Tuesday, December 30, 2014

4. Seventh Grade at Lincoln School

Nancy and I entered Seventh Grade in Lincoln School in Gettysburg in the fall of 1943. In December of 1941, the Japanese attacked Pearl Harbor, and the  U. S. declared war on the axis powers of Japan, Germany and Italy.

The students at Lincoln School were enthusiastically involved in the War Effort. Each week, we bought Government Saving Stamps which ultimately, were converted to bonds to help purchase everything the military needed to fight the war, and we collected mountains of tin cans, aluminum foil, lard, milkweed pods for life-jackets and metal for guns and tanks,

Nationwide rationing gas began almost immediately, and depending on how your car was used, a family might only be allowed as little as four gallons a week. Food was also limited and each family was provided with ration stamps to use when purchasing meat and groceries. Many families, including Nancy’s, grew their own vegetables in small plots called Victory Gardens. 

The War prompted a groundswell of patriotism expressed in songs like Remember Pearl Harbor, and Praise the Lord and Pass the Ammunition. We also listened to the big band sounds of Glenn Miller and Tommy Dorsey on our radios and on 78 rpm records.

Although we eagerly supported the war effort, those of us attending Seventh Grade in Lincoln School were still just kids. During school we participated in organized sports, and after school, we rode our bikes everywhere, played with friends, listened to the radio, and on weekends went to movies and attended church.

Seventh grade was significant for Nancy and me because it was the first year we passed to different rooms for classes, and I specifically remember passing through Mr. Bream’s Geography Class and noticing Nancy, a pretty girl with dark hair wearing a different novelty pin every day. Little did we know then that many years later we would celebrate our sixty-first wedding anniversary.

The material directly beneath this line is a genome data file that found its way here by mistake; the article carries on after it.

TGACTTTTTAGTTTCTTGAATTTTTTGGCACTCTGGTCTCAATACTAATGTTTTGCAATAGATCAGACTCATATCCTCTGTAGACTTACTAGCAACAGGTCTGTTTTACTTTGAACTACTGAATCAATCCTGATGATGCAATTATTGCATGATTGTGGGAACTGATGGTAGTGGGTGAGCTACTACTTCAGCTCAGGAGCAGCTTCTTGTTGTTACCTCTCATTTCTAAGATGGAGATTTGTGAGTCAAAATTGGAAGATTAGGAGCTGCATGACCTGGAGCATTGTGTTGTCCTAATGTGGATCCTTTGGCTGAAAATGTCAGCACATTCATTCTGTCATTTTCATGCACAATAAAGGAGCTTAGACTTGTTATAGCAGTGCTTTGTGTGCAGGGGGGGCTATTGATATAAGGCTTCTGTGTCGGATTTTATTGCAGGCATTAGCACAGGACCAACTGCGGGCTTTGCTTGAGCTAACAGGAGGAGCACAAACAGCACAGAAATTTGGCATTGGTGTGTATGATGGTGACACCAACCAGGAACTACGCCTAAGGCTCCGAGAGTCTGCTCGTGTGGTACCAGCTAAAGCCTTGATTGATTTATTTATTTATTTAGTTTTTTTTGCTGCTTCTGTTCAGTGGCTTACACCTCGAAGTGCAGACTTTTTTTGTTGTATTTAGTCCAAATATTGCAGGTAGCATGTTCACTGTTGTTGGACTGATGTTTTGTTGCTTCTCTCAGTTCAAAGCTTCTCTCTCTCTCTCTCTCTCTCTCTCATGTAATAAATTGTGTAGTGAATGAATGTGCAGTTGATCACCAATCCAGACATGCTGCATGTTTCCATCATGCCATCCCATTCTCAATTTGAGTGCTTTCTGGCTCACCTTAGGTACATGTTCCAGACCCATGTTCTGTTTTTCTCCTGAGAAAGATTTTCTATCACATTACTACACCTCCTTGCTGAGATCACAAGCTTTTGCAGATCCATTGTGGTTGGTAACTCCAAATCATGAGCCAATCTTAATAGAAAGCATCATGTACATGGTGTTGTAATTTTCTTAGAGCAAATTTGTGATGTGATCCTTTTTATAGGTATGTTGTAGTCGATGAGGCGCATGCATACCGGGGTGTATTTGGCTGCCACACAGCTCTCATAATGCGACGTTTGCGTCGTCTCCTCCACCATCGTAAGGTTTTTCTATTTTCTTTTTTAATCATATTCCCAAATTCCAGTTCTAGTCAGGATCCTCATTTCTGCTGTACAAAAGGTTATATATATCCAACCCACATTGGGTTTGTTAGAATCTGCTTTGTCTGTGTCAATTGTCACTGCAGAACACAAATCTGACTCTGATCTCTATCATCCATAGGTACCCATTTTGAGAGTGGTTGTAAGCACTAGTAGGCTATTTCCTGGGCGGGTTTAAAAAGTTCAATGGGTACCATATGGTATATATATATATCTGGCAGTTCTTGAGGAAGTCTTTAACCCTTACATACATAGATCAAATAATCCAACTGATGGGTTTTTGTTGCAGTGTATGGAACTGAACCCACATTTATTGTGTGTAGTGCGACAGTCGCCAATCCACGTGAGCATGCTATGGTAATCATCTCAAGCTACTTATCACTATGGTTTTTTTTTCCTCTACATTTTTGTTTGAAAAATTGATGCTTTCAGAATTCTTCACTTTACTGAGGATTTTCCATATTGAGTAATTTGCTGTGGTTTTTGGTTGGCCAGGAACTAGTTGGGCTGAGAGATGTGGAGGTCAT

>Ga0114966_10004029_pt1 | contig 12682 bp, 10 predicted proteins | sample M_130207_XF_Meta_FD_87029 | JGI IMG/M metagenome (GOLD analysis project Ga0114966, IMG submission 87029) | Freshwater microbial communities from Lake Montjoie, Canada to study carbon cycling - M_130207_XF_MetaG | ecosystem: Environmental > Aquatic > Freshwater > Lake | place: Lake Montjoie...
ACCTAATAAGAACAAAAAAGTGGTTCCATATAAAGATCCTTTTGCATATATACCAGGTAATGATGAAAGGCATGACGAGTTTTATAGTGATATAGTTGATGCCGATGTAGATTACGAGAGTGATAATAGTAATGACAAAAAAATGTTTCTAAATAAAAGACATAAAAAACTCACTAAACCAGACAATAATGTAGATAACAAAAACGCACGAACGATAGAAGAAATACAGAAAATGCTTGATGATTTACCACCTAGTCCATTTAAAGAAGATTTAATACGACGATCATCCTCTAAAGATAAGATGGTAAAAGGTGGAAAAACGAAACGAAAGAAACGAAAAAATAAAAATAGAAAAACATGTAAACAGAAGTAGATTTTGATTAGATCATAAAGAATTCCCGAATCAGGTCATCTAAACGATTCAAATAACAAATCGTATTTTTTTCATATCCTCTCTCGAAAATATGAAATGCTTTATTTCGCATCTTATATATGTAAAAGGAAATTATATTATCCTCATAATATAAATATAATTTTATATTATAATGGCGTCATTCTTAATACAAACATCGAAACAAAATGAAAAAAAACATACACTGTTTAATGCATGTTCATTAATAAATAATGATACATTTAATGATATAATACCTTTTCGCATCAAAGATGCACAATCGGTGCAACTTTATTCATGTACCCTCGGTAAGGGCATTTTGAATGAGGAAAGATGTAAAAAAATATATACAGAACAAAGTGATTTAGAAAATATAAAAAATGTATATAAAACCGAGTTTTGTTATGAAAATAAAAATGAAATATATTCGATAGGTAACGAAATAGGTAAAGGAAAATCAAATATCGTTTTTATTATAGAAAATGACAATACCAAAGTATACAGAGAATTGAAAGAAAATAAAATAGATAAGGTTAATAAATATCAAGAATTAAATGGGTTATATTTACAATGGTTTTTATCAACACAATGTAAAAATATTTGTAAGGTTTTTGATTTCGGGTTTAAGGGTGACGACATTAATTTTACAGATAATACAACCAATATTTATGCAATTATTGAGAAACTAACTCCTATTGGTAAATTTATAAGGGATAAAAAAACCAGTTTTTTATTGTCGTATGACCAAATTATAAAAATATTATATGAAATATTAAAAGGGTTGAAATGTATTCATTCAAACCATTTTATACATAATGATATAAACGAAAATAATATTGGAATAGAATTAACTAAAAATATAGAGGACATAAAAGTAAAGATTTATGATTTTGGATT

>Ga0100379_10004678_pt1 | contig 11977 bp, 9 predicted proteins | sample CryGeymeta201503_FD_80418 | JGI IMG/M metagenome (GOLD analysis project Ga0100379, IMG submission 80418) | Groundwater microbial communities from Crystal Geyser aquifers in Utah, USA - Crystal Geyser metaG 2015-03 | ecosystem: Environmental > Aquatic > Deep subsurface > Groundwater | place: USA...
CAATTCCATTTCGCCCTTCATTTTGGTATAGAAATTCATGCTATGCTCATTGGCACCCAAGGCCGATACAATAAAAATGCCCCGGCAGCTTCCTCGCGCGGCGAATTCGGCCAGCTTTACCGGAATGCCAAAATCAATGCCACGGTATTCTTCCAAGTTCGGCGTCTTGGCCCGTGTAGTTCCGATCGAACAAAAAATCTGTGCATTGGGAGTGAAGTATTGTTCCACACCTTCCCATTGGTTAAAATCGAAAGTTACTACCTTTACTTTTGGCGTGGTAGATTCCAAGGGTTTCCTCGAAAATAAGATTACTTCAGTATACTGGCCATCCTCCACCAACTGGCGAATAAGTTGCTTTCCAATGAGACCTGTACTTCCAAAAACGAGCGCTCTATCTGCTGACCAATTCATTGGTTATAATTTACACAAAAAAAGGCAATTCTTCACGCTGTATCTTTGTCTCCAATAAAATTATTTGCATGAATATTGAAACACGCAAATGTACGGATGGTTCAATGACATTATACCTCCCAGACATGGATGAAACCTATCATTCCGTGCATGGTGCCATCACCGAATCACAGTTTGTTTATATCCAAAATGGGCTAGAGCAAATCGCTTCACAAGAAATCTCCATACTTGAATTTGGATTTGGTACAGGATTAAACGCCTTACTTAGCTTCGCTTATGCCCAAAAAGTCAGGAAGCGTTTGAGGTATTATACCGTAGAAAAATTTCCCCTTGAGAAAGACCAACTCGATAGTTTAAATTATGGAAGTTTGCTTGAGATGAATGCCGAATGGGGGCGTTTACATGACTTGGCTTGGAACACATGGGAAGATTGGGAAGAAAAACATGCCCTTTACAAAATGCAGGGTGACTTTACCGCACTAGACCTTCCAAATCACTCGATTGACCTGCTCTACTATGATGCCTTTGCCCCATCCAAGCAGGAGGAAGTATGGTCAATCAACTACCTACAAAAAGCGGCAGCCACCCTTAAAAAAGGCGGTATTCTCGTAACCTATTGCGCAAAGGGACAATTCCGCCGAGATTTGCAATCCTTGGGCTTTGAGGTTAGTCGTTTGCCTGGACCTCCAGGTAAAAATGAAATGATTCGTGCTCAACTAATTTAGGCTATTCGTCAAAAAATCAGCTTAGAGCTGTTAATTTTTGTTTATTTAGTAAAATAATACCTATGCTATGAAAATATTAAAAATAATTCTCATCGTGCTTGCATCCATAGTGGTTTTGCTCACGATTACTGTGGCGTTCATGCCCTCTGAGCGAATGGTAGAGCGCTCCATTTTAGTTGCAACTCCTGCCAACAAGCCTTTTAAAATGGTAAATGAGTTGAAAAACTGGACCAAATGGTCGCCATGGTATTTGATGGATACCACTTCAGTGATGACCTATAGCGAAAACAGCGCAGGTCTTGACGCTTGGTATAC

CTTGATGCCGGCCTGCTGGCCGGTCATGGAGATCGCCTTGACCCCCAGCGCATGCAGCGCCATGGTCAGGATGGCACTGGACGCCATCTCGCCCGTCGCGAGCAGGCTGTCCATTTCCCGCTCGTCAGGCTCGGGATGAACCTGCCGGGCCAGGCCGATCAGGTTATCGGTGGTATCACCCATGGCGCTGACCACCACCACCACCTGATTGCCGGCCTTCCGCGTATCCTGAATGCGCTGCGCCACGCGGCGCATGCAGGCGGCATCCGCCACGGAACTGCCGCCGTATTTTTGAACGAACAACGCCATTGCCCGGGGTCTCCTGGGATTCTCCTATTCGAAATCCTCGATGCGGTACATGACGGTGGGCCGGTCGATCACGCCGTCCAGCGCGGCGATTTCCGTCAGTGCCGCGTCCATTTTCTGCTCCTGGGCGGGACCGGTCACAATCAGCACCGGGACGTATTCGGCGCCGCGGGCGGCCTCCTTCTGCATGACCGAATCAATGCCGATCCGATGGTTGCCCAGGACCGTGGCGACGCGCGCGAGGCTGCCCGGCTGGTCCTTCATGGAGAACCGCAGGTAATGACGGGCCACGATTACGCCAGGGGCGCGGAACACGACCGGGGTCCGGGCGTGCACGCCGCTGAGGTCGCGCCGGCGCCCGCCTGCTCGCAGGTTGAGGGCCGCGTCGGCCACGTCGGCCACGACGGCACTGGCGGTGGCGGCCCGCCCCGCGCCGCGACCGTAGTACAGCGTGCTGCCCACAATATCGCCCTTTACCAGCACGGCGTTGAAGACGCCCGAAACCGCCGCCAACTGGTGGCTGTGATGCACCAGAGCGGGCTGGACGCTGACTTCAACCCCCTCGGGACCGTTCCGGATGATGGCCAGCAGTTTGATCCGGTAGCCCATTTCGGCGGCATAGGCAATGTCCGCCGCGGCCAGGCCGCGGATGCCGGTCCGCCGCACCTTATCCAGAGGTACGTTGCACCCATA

Tuesday, December 23, 2014

3. Sixth Grade at Lincoln School

When my family moved to Gettysburg from Hanover in 1942, I was enrolled in the sixth grade at Lincoln School, a two story brick building and former high school which stood at the junction of York and Hanover Streets. Sadly for Lincoln School graduates, it was demolished in 1969.

This was 1942 - 1943, and World War II was raging in Europe and the South Pacific. A newspaper column called With our Servicemen reminded everyone WWII wasn’t just a headline. The war was personal, and each week we learned the names of our local men and women who were in basic training or being transferred from one base to another throughout the world. 

To finance the war, the government  initiated a national defense bond program, offering baby bonds selling for as little as $18.75 which paid $25 in ten years. Lincoln School students enthusiastically supported the bond program by purchasing 10 cent saving stamps each week in their homerooms and placing them in a stamp book until they had accumulated enough to exchange for a bond.

The school was just a little over a block from my house, so I went home every day for lunch. When I arrived, the radio was playing the Kate Smith show featuring her own popular songs and guest stars of that era like Al Jolson, Jackie Gleason and Dorothy Lamour. It was Kate Smith who introduced God Bless America on her radio show in 1938.  

After lunch, if I had time before school started again, I would stop at Sherman’s Grocery Store across from the school. Before large supermarkets, “Mom & Pop” stores could be found within easy walking distance of most homes. At Sherman’s, we bought bread, milk, a wedge of cheddar carved from a huge wheel that sat on the counter, butter in bulk or for a treat, penny candy, a popsicle or a bottle of Coke.